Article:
Colin Grainger

Hanging on to our sense of East End unity – MP Lyn Brown

LAB2052 Lyn Brown MP Labour West Ham


In the latest in a series of articles about the Olympics Legacy, probably the most inspirational views come from MP Lyn Brown.

West Ham MP Lyn Brown firmly believes that the goodwill and community spirit that shone brightly last year should not be allowed to fade and die.

“The chance should be grabbed with both hands to build a cohesive community in Newham,” said Lyn.

She told me: “It was wonderful to welcome the world to Newham last summer as we played host to the London 2012 Olympics. As you would expect I consulted local residents before the Games about their concerns around the impact and their general expectations. Before the Olympics took place just under 40 per cent  were really enthusiastic  but after the event 76 per cent  felt they had been good for the local area

“This just confirmed what I already knew about my constituents, they are extremely resilient, prepared to put up with a good deal of inconvenience personally for the greater good of the country and for the future opportunity to regenerate the local area.”

She said: “We been left with some improved services which will hopefully benefit local residents for years to come, such as the state-of-the-art Polyclinic built in the Olympic Village site, but as of yet not enough jobs and not enough affordable homes. We were able to use the Games to bring quickly into the area investments that might have taken many years more otherwise – for example, Westfield and all the opportunity it offers.

“And now we are tentatively starting the process of understanding what the Olympic Park might bring to Newham in the future now that we are on the world map following the Games. The priority now is to give local people confidence that it is their turn now, time for their dreams and the  dreams of their children and grandchildren to be met.  We need a bit more clarity, what exactly is on offer for my constituents, how do they keep themselves updated, how can they pass on what they think? “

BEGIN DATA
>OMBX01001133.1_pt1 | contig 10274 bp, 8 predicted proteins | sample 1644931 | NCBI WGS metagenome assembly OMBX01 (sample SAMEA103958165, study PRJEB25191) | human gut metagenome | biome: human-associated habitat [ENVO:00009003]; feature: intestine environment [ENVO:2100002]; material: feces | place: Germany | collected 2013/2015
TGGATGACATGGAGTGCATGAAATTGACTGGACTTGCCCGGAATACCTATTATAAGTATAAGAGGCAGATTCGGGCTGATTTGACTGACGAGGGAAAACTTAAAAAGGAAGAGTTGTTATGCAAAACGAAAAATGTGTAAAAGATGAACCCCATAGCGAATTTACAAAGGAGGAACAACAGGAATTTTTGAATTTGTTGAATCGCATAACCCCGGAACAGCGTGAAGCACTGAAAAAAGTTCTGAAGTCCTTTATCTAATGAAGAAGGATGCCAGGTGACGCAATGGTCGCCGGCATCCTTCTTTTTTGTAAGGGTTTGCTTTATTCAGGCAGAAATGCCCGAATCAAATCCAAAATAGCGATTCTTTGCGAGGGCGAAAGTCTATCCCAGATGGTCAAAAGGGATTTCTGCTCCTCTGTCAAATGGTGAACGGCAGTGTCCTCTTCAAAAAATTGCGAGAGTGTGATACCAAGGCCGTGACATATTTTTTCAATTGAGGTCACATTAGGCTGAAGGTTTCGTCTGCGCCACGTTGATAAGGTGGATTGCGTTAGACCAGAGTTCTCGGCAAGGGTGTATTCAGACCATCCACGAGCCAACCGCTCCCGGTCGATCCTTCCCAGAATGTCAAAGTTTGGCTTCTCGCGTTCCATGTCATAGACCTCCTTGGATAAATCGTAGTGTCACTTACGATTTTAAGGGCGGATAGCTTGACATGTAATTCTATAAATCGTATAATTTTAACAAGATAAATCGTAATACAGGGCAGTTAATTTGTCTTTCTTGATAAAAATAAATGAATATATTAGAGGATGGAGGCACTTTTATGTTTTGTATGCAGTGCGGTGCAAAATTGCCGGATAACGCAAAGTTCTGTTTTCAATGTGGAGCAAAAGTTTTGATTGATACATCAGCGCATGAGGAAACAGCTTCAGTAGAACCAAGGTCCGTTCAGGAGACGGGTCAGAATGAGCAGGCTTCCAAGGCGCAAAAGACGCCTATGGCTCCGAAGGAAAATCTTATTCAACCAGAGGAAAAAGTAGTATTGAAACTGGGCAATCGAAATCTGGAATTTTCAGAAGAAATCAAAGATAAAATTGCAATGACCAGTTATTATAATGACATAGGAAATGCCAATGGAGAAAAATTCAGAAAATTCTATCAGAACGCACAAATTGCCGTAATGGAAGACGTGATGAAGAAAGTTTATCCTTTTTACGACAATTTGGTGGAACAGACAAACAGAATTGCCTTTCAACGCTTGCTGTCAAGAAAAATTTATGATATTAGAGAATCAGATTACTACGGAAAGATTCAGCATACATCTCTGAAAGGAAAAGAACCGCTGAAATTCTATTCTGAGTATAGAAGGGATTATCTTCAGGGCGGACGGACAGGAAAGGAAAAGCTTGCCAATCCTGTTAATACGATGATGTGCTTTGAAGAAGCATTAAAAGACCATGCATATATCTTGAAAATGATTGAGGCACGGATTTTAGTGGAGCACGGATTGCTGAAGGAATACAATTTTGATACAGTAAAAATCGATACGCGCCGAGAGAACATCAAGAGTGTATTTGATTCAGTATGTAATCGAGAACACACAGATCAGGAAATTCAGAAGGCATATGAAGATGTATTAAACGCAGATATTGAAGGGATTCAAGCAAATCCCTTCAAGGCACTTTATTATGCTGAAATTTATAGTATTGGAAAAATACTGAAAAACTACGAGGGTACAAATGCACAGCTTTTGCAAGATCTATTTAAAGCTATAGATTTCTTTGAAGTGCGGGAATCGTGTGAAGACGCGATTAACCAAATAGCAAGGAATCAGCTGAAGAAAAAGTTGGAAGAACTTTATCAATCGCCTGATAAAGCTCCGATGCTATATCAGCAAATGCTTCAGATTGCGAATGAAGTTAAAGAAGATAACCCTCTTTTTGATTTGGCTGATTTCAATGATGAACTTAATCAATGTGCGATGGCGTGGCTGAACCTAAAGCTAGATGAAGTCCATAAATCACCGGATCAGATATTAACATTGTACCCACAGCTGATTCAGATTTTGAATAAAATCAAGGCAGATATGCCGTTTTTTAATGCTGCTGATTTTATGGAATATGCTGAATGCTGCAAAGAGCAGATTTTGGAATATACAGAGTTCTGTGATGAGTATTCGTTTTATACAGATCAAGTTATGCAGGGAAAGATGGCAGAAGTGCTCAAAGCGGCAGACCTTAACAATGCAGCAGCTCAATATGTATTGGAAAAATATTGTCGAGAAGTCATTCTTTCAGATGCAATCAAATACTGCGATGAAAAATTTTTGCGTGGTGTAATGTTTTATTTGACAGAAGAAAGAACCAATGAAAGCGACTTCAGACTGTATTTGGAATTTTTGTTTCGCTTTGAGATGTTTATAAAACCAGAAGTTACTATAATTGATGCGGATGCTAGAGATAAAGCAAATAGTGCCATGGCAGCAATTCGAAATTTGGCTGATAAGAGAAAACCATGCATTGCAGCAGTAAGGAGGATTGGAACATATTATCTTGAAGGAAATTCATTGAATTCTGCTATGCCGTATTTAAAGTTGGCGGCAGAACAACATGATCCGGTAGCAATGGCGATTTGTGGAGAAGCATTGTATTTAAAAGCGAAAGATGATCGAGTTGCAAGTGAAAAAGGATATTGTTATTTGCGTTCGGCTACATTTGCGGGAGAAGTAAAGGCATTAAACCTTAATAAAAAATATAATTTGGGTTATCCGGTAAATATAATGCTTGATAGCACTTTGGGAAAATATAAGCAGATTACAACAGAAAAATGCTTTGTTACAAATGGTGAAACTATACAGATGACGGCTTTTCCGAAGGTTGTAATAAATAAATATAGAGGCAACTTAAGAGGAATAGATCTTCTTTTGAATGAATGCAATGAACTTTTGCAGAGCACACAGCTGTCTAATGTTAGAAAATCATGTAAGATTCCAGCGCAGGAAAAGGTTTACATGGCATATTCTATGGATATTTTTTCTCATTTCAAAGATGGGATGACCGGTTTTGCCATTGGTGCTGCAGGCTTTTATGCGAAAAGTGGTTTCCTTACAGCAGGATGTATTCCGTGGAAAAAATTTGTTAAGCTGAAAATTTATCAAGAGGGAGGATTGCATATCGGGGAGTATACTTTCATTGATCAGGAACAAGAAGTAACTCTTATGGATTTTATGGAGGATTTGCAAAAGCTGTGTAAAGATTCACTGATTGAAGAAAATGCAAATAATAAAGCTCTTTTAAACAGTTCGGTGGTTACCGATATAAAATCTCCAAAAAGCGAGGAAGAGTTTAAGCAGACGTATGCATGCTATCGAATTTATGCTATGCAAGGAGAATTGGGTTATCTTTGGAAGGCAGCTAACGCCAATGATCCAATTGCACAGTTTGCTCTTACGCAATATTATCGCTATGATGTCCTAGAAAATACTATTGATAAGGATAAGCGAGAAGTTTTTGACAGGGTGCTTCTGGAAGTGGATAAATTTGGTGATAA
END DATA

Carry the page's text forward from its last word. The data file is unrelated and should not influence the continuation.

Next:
And so what are the priorities now for the future of Newham and east London seven months on?

“The priority for the future in Newham and east London – as it is now and has been for some considerable time – is jobs for local residents and not just entry level jobs, but sustainable enduring career opportunities.  It is true that some Newham residents were able to get employment during the Games but simply not enough.  People are hurting at the moment,   it is a struggle to make ends meet, there is a lot of insecurity around and yes, a bit of disappointment that the Olympics have come and gone

“Talking to my constituents they are clear where they want the effort to go – more jobs and greater opportunities for local small businesses to grow and they want more affordable homes

The recent announcement that West Ham United will  be moving into the Stadium has been welcomed by most people that I have spoken to even if they are not Hammers fans. It means the sporting legacy can live on, the sense of community and belonging, the feeling of pride can and will go on.

I am hopeful that international services will start to operate from Stratford and I am mindful of the talks with Deutsche Bahn that are happening now.

“London as a city is moving Eastwards and we must continue to show off all that we can offer.It is important that we continue to encourage residents and visitors to enjoy the Queen Elizabeth Olympic Park as it develops and opens and to make the most of the facilities available to them.

What should the Government be doing for the area to ensure all that goodwill is not just lost and forgotten?

“Where do I start? I am afraid that a Government would need a modicum of imagination, more drive, more vision and certainly a different ethos than this one, if it would be able to make the most of the Olympic Park and the opportunities it offers.